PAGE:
Cisco buffs Tetration for application protection
Builds out its subscription playbook
Cisco has updated its Tetration network monitoring software to tackle application security and multi-vendor policy enforcement.
Tetration's earlier iterations focussed on giving users visibility of network operations and performance in the data centre, while Cisco's Stealthwatch did the same for campus networks.
The company thinks those tools have network security nailed, and so has turned its attention to securing applications by letting Tetration inspect processes and set policies across the network.
The new version of Tetration can therefore peer into workloads and check that processes are only sending traffic to destinations approved by policy. The software will also examine all running processes, assess whether they're expected by policy or something unexpected.
In the latter case, Tetration can isolate an unexpected process and prevent it from reaching the network or other defensive actions. The company's calling this a kind of micro-segmentation for workloads.
The model informing policy-based decisions can update every minute, so if a new nasty is detected policy-driven isolation can be enforced before an attack gets out of hand.
As ever, Cisco is being rather ambitious because it is pitching Tetration as the tool with which to push policy to load balancers or firewalls, regardless of who made them. That's partly a recognition that organisations have diverse fleets of networking and security kit and party an attempt to demonstrate that the control plane is as valuable as a well-built firewall.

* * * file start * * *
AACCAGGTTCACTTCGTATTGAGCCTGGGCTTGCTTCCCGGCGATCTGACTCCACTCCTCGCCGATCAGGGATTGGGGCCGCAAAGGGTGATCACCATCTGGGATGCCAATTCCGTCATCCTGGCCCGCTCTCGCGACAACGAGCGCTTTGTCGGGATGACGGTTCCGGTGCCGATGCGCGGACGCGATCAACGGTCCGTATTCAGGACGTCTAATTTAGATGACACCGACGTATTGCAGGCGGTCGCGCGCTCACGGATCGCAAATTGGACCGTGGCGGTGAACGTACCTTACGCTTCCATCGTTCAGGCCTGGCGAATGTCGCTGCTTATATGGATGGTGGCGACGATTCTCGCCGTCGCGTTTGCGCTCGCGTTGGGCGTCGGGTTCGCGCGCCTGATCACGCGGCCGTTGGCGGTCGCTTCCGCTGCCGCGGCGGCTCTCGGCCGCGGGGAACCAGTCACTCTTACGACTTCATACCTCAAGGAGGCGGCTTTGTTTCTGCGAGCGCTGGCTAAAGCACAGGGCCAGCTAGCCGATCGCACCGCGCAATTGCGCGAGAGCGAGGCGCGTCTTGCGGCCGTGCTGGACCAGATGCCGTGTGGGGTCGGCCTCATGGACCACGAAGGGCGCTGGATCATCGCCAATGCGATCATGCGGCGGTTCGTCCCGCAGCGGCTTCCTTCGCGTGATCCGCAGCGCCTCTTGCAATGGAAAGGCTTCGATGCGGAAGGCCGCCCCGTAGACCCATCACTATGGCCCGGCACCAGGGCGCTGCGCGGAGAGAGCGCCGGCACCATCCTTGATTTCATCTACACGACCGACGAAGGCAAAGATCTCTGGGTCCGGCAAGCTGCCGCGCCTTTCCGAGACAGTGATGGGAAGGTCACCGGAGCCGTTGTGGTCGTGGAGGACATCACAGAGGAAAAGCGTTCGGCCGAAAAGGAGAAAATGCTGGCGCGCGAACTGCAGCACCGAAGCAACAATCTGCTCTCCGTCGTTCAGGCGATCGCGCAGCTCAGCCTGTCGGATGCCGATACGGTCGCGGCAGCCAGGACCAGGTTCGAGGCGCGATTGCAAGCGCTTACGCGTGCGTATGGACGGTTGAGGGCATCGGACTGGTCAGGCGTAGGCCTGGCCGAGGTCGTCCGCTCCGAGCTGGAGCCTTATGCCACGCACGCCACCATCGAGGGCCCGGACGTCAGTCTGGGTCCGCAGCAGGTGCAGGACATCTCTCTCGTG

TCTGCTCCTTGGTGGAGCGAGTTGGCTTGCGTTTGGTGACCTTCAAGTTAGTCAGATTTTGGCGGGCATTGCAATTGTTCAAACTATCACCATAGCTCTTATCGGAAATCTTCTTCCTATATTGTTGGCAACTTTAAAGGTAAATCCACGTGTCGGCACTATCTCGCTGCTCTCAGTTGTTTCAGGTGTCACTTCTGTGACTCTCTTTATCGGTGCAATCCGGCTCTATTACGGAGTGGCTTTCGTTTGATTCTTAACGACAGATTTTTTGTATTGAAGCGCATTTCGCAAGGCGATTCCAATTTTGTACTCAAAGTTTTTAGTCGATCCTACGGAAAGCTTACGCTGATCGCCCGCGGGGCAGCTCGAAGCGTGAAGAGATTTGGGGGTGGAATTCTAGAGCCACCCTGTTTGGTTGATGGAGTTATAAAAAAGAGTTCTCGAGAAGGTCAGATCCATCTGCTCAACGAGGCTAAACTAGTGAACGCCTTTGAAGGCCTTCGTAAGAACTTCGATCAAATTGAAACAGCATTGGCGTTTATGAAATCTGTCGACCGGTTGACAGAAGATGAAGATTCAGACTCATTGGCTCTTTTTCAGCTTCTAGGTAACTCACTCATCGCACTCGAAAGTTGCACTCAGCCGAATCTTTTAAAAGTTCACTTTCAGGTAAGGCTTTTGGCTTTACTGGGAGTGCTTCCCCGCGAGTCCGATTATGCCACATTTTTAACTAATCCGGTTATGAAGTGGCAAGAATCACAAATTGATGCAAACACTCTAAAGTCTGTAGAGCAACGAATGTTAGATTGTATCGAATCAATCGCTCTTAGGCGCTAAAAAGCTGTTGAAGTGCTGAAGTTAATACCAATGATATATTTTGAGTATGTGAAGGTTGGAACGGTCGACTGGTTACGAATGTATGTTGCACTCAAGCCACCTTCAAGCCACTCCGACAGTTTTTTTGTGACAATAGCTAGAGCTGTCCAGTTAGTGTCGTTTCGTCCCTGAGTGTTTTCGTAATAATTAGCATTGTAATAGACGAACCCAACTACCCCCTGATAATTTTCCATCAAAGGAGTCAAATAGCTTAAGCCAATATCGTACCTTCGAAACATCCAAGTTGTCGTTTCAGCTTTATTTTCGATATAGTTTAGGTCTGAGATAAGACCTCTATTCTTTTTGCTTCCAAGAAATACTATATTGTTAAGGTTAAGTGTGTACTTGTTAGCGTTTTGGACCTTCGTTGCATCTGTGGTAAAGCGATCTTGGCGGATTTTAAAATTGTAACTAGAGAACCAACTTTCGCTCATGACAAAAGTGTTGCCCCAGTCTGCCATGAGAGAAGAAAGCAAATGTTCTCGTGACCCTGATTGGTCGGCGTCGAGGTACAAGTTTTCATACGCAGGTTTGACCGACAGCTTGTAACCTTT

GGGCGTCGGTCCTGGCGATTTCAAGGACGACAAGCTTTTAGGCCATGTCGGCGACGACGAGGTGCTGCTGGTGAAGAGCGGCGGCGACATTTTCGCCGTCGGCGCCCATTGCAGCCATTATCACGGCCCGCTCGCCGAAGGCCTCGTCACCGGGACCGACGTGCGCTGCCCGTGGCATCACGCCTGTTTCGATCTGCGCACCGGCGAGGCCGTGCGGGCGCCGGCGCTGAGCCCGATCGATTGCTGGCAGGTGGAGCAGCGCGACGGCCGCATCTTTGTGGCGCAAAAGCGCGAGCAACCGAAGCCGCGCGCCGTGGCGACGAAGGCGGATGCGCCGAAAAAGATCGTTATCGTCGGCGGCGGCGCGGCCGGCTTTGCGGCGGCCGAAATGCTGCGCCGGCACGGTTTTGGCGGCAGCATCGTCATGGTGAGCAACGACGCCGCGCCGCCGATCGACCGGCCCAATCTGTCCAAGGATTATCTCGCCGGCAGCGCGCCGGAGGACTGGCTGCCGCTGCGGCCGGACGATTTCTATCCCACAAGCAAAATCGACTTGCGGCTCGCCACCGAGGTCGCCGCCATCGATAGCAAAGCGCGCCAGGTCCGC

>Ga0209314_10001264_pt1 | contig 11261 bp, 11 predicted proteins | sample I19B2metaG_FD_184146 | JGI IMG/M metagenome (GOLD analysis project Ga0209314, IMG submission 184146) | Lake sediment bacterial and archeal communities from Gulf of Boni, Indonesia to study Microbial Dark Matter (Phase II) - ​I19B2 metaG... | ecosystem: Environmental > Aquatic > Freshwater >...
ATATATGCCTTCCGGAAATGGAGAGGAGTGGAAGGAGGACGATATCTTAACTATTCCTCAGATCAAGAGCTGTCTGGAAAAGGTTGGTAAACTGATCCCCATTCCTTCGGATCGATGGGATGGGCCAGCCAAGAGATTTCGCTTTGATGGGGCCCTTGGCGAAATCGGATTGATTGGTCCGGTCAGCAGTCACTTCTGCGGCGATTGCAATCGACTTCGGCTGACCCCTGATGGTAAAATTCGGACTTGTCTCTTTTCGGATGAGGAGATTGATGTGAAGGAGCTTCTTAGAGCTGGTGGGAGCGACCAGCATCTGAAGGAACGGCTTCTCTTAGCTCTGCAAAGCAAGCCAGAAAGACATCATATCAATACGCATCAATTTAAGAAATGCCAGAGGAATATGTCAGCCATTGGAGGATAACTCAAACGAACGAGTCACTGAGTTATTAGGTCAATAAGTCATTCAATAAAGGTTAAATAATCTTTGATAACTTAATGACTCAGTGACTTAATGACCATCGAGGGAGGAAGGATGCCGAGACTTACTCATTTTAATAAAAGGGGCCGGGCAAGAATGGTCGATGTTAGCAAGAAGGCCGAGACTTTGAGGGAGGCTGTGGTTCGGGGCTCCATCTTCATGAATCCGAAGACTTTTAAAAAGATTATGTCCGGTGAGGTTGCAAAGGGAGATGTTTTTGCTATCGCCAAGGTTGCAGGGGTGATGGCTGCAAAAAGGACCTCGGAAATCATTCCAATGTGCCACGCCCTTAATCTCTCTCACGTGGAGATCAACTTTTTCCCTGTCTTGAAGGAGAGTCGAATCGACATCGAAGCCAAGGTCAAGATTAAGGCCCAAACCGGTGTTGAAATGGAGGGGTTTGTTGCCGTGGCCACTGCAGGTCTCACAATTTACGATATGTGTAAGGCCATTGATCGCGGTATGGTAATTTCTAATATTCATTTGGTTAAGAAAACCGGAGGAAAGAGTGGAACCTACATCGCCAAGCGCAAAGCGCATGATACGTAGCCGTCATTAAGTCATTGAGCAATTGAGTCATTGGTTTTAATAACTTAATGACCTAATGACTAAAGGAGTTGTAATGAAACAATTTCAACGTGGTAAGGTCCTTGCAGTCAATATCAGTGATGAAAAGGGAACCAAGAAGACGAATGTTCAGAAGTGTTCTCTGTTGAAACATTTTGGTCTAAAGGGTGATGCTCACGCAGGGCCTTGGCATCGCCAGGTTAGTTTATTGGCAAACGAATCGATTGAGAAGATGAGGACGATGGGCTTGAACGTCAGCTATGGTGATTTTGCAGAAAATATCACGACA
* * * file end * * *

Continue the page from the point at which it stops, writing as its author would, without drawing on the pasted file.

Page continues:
This all works across all manner of environments - VMs, bare metal, cloud or containers - further showing Cisco's ability to sit on top of whatever you run.
Like many other players, Cisco has also come to realise that organisations are going to use multiple clouds. Tetration's new tricks are therefore aimed at giving it a shot at managing all the resources that customers deploy, wherever they are deployed.
Cisco is not alone in hoping to provide that cross-cloud management layer. VMware is having a crack, as are upstarts like RightScale and even carriers.
Cisco's advantage is that these new capabilities will be available to existing Tetration users, without additional cost. See why we call the company The Borg? ®
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